The Ranch With No Animals

When Grandpa suggested a trip to a ranch with no animals, I figured it was a front for a money laundering scheme, like Mattress Firm, probably.* What kind of ranch has no animals? Isn’t “breeding livestock” what defines a ranch?


Either there was something shady going on or the business owner was a visionary in ways I couldn’t comprehend, both of which were compelling enough reasons for me to check it out. Also, I was nearing my last few days in Taiwan, and this was the first time Grandpa had voluntarily suggested an activity we do. Usually he insists that Mom and I choose.

So I located lodging information on his tablet, almost surrendered upon having to explain the concept of Google Chrome because I’m a flawed human being, and helped last-minute book two rooms at the 五柳園 (Wuliuyuan) ranch.

Mom: Since the ranch is in Chiayi County and only an hour away, why do we have to pay to stay the night?

Me: We wouldn’t get the whole experience. Obviously.

Mom: Obviously? What’s the experience?


Me: … Obviously.

Ten minutes later, in another room

Me: If there aren’t any animals, what do they breed?

Grandpa: Trees!

If this were any other person, I’d be floored. But, from Grandpa, the answer seemed acceptable. See, some old people enjoy couponing. Some like to fish. My grandpa is deeply passionate about trees—somehow, what this ranch was all about.

Arriving at 2PM the next afternoon, I stepped into the ranch with no expectations. Or too many conflicting ones. A zoo but with trees in cages. A pasture of freely grazing saplings. A regular forest hiding a log cabin filled with cash and a washing machine—the latter because I’m still unable to mentally disassociate the words “laundry” and “laundering.”

But the ranch just looked like a nature resort. Turns out there was a translation issue—Wu Liu Yuan was only described as a “牧場” (ranch) by an unofficial reviewer. The actual place uses the word “farm” and “resort”—五柳園休閒農場. Wuliu Farm. It features ancient oaks, countless fruit trees, homegrown crops, and fish ponds.


The gardens out front were so picturesque that, walking along the path, I heard background music. Then I looked down and saw the speakers lining the trail.

I wound through a row of plants dotted with pinkening strawberries and admired several heads of lettuce, neatly lined up. A nearby staff member reached behind himself, picked off a leaf, and crushed it between his fingers for the cinnamon scent.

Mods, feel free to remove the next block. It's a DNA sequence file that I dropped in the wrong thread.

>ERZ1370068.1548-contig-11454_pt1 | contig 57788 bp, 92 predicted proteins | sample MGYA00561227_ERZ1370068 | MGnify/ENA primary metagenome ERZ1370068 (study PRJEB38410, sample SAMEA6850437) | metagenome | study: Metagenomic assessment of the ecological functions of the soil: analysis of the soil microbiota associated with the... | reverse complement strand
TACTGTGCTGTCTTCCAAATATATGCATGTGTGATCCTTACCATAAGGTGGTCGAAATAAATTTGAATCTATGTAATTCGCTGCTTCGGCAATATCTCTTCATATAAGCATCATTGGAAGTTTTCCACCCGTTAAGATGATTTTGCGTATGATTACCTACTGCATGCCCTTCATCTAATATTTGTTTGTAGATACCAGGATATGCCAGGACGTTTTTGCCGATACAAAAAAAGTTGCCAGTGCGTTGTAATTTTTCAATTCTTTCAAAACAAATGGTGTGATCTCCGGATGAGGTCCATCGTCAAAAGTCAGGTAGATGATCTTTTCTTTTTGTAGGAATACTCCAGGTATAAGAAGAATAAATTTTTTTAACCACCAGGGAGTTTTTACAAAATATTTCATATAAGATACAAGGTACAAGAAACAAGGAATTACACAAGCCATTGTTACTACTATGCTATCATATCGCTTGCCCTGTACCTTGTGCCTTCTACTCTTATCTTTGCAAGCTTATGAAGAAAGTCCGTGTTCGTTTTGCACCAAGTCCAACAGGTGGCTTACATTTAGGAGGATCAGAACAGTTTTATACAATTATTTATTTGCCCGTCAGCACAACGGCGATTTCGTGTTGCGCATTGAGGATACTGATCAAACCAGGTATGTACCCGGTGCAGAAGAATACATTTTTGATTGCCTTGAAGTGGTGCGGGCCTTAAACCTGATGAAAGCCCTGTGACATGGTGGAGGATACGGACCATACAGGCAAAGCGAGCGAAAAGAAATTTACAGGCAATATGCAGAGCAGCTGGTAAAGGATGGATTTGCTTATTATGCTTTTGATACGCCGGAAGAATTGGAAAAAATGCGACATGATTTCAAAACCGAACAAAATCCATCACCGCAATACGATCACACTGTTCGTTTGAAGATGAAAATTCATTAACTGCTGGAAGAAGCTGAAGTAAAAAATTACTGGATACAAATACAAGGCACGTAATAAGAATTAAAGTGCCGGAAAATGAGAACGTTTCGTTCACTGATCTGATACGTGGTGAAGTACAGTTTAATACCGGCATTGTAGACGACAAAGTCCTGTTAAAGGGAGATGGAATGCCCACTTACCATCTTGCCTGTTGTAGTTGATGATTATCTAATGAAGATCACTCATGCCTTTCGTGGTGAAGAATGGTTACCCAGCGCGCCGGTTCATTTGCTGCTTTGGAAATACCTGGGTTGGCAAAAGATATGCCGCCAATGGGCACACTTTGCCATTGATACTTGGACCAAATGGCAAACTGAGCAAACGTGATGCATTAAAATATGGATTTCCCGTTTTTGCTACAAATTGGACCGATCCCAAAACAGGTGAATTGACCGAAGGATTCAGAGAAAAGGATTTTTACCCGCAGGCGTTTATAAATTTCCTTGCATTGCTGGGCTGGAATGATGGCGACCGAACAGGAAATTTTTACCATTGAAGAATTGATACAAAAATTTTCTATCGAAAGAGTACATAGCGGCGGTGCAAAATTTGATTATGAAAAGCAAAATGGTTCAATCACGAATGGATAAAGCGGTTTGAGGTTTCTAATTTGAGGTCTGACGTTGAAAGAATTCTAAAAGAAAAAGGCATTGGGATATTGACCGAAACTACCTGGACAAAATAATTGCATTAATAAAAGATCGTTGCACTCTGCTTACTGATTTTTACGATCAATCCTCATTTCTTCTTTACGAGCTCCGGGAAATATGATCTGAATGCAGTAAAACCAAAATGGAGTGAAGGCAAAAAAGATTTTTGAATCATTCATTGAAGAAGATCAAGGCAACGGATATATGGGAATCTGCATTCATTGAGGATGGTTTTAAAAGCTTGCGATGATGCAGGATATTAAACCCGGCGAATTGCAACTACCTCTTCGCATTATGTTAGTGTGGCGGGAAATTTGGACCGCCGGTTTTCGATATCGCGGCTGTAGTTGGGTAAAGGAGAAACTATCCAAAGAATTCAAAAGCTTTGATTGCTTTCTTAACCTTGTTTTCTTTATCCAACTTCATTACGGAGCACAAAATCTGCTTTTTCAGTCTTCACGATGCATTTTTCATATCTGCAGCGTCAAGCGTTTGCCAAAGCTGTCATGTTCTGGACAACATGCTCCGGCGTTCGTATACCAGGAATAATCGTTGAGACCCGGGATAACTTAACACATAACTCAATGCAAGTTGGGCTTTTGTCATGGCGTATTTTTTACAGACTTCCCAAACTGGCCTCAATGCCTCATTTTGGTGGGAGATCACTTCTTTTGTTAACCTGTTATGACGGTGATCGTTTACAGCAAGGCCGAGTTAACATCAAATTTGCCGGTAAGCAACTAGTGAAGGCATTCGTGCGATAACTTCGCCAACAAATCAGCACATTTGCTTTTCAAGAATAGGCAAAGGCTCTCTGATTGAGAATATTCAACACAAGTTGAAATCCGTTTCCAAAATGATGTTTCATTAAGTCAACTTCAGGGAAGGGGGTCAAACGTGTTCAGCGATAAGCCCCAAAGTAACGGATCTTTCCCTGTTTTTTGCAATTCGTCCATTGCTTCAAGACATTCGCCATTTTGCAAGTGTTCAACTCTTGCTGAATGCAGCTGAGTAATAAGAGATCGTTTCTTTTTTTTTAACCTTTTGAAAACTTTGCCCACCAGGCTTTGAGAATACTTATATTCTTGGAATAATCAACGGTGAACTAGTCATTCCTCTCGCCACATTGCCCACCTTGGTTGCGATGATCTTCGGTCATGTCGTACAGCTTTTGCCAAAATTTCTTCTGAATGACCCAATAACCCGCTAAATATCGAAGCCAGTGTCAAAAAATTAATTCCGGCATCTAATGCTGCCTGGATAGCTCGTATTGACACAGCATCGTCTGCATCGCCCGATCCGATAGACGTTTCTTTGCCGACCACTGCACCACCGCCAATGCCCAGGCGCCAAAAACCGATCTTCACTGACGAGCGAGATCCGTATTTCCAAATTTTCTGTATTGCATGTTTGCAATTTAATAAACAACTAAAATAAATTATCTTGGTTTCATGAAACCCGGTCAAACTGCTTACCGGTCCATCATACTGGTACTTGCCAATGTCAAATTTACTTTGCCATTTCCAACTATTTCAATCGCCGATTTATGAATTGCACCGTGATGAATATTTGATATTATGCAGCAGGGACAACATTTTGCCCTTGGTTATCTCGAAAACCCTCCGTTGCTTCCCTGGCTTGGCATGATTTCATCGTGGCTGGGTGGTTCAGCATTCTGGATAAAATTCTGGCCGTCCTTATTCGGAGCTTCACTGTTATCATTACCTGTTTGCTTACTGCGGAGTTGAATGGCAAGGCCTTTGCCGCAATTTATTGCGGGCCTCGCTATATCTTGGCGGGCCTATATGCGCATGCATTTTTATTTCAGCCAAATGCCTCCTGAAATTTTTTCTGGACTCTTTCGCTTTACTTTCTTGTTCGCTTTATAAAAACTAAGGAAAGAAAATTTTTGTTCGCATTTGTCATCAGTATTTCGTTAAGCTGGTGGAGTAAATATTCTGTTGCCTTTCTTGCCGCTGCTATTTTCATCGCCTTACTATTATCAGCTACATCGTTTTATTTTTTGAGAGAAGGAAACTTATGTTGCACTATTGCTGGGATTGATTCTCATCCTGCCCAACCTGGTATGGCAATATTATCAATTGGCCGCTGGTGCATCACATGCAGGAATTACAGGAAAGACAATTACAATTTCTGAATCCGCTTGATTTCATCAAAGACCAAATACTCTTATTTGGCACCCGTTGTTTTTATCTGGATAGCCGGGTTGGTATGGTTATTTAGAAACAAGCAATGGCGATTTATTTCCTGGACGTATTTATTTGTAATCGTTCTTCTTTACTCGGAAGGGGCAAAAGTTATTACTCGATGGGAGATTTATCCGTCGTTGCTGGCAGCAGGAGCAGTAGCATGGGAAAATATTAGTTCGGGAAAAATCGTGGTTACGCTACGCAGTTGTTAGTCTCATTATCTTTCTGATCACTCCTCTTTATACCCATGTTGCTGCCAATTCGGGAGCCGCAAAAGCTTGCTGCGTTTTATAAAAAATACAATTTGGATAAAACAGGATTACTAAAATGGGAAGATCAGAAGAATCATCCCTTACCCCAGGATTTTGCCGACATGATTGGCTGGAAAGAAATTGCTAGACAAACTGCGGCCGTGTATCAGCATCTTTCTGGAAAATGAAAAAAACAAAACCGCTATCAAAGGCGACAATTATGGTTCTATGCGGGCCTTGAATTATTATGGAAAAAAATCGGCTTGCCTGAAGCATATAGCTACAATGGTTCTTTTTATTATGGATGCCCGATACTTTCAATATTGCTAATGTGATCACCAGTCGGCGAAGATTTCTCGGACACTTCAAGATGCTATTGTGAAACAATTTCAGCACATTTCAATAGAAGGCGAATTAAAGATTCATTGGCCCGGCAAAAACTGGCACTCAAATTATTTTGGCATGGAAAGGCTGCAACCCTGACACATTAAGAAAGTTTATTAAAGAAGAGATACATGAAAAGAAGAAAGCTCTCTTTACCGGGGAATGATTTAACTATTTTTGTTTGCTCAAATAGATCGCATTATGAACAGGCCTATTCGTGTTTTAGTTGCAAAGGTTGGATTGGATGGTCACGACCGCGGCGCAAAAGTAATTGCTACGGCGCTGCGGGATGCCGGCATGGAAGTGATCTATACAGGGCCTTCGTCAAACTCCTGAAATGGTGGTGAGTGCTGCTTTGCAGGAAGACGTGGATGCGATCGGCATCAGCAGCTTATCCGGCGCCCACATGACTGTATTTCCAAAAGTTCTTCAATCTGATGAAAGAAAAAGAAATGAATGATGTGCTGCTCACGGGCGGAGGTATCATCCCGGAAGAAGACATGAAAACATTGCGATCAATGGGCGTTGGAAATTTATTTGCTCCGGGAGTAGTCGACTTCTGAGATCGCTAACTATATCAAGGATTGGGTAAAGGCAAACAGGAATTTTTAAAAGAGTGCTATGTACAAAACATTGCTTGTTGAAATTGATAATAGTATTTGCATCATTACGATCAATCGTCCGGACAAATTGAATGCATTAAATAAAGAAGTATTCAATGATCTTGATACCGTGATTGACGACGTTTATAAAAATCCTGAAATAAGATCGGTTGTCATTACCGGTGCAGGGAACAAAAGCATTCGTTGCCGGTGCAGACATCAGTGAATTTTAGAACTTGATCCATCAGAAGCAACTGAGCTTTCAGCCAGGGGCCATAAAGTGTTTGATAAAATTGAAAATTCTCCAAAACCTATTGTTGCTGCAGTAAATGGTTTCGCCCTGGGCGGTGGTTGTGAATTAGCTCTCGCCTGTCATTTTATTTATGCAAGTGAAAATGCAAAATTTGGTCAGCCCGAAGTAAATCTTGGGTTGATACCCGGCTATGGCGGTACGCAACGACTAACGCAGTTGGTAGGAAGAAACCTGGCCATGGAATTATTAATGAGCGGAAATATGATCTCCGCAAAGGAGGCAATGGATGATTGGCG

Me: This is beautiful and all, but how’s this place sustaining itself? We’re the only ones here. Our payment can’t be putting a dent in the upkeep.

Mom: I don’t think they’re doing it for the money.

I chose to ignore that she probably meant they did it for their love of nature and became more suspicious. Now that I thought about it, I’d seen zero sign of wildlife. Just trees? There had to be something fishy going on.

Unlike me, a tree philistine, Grandpa was over the moon, explaining to anyone who would listen about the history behind different types of wood. He’d smooth his hands over oak rings, reverent like a motorhead stroking a brand-new ride.

Grandpa: Look at the size of this one. Whoo!

The number of oversized trees did make for plenty of potential hiding places for cash. I kept my eyes peeled.

Grandpa: And and and that one. Do you smell it? The wood scent? They haven’t painted over it.

Grandpa: Can you get a picture of me with this one?

Grandpa: Just standing here already makes our money worth it. Each one’s got to be worth millions (NT) by now, after deforestation became illegal.

I blinked. So we were talking about large amounts of hidden money. Had I been… sort of right? It was incomprehensible. I didn’t know what to do with myself.

So I didn’t. I started to relax and focused on living vicariously through Grandpa’s excitement. I mean, even if the resort were a front, it wasn’t bad at all. The clean, crisp air, the spacious rooms… My only reservation was that, alone in the resort, we might get caught up in some money-laundering crossfire. (Whatever that, uh, would look like. Obviously I hadn’t really thought that far, if it all.)

But you should visit if you’re in the area, because clearly there hadn’t been anything to worry about. I woke up the next day, lucky that no one’d killed me or—hurtfully—not important enough for anyone to have even tried.

*Ha, you thought I was going to cite my sources? Okay, fine. But actually my friend just mentioned the conspiracy in passing and I thought it was funny.

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Last post: The Baggage We Carried

4 thoughts on “The Ranch With No Animals

    1. I always knew there were people who deeply appreciated nature but not ones who’re specifically passionate about wood. If there isn’t a tree appreciation club, there should be. And he used to be a carpenter, so really it all makes sense!


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